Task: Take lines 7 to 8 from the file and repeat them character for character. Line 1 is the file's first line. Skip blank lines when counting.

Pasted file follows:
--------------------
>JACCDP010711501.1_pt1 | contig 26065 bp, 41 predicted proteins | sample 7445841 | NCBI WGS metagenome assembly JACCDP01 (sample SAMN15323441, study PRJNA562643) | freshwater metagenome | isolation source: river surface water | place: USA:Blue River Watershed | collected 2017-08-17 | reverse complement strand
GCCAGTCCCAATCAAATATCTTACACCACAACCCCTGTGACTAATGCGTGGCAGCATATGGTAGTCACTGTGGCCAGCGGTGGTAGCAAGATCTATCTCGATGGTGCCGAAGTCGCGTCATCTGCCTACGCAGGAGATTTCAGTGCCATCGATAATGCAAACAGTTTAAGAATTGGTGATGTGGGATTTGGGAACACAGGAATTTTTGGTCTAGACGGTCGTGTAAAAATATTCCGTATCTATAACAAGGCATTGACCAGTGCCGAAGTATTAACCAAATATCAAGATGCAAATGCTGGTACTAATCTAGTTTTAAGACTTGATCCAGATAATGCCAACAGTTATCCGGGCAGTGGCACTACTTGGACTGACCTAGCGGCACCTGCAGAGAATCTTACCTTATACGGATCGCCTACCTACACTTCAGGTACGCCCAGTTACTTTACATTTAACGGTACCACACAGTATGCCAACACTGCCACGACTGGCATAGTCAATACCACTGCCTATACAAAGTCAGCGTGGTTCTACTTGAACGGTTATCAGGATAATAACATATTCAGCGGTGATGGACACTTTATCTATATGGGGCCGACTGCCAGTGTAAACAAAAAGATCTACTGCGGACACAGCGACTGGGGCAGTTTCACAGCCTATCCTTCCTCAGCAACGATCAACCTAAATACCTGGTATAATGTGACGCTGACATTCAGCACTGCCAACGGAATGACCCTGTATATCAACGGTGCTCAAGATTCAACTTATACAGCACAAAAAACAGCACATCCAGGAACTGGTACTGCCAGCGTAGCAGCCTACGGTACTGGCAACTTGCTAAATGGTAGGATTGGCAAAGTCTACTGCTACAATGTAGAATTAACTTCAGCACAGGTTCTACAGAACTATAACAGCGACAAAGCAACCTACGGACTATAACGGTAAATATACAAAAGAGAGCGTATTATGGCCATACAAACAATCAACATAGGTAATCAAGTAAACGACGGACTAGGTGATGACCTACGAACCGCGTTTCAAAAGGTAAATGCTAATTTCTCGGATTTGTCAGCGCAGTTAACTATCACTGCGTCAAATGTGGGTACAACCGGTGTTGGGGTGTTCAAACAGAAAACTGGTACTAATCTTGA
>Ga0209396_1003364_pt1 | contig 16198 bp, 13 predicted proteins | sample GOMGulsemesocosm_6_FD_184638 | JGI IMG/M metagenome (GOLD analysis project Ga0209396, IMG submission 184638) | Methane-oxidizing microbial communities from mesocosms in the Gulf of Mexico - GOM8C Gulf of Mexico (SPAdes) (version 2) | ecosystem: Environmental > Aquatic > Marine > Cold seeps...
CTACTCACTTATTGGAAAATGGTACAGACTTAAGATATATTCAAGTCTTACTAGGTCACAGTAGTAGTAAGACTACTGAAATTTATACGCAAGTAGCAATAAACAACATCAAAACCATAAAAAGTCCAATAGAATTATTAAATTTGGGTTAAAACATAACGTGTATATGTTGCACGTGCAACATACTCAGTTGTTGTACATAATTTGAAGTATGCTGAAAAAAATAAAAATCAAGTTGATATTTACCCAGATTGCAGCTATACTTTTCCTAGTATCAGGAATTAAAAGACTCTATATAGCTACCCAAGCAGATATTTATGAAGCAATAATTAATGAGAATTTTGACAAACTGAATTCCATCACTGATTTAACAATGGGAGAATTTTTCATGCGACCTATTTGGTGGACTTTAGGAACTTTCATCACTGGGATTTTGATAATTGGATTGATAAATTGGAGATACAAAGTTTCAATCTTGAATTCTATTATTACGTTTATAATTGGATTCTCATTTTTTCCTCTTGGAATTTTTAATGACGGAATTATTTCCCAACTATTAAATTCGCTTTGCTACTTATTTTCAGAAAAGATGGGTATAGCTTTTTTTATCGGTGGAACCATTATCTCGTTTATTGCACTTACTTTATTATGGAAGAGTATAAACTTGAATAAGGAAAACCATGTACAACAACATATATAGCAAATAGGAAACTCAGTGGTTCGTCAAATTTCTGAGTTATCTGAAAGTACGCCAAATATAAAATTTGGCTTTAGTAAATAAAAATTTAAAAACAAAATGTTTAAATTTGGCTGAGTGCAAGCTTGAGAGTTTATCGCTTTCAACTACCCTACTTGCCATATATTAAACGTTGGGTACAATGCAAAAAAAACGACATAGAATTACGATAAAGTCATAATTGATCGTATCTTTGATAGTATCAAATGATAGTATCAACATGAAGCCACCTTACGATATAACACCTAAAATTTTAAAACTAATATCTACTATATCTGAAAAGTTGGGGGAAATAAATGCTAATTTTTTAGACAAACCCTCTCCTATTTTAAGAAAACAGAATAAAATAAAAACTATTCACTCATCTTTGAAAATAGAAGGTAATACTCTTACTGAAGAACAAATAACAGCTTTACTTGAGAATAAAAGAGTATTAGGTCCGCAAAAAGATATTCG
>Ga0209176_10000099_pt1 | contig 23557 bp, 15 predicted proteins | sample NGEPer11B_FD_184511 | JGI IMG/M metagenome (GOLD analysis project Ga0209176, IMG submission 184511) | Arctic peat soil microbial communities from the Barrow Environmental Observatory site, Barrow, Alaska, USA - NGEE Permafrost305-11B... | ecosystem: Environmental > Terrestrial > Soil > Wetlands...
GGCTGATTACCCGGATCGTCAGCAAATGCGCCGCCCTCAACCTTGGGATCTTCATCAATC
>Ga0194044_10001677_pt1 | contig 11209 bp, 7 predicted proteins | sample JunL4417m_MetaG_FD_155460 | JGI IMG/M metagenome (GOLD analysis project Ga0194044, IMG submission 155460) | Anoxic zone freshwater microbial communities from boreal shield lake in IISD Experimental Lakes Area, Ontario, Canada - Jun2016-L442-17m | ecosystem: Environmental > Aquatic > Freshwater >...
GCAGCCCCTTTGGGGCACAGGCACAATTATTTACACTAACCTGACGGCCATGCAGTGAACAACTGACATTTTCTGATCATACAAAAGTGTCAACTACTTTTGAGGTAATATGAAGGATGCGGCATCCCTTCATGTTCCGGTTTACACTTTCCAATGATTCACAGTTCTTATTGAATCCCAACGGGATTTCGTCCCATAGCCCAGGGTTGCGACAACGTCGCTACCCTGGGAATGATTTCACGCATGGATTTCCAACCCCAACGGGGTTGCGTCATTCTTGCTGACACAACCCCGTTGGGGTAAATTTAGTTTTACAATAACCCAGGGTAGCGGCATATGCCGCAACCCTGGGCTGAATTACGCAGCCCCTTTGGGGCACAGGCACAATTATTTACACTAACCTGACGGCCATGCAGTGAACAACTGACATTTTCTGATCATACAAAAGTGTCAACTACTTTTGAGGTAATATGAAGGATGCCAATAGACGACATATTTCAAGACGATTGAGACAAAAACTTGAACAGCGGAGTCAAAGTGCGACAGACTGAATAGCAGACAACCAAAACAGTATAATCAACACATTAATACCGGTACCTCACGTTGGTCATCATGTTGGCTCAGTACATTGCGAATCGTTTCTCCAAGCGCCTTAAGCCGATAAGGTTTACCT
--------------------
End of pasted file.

>Ga0194044_10001677_pt1 | contig 11209 bp, 7 predicted proteins | sample JunL4417m_MetaG_FD_155460 | JGI IMG/M metagenome (GOLD analysis project Ga0194044, IMG submission 155460) | Anoxic zone freshwater microbial communities from boreal shield lake in IISD Experimental Lakes Area, Ontario, Canada - Jun2016-L442-17m | ecosystem: Environmental > Aquatic > Freshwater >...
GCAGCCCCTTTGGGGCACAGGCACAATTATTTACACTAACCTGACGGCCATGCAGTGAACAACTGACATTTTCTGATCATACAAAAGTGTCAACTACTTTTGAGGTAATATGAAGGATGCGGCATCCCTTCATGTTCCGGTTTACACTTTCCAATGATTCACAGTTCTTATTGAATCCCAACGGGATTTCGTCCCATAGCCCAGGGTTGCGACAACGTCGCTACCCTGGGAATGATTTCACGCATGGATTTCCAACCCCAACGGGGTTGCGTCATTCTTGCTGACACAACCCCGTTGGGGTAAATTTAGTTTTACAATAACCCAGGGTAGCGGCATATGCCGCAACCCTGGGCTGAATTACGCAGCCCCTTTGGGGCACAGGCACAATTATTTACACTAACCTGACGGCCATGCAGTGAACAACTGACATTTTCTGATCATACAAAAGTGTCAACTACTTTTGAGGTAATATGAAGGATGCCAATAGACGACATATTTCAAGACGATTGAGACAAAAACTTGAACAGCGGAGTCAAAGTGCGACAGACTGAATAGCAGACAACCAAAACAGTATAATCAACACATTAATACCGGTACCTCACGTTGGTCATCATGTTGGCTCAGTACATTGCGAATCGTTTCTCCAAGCGCCTTAAGCCGATAAGGTTTACCT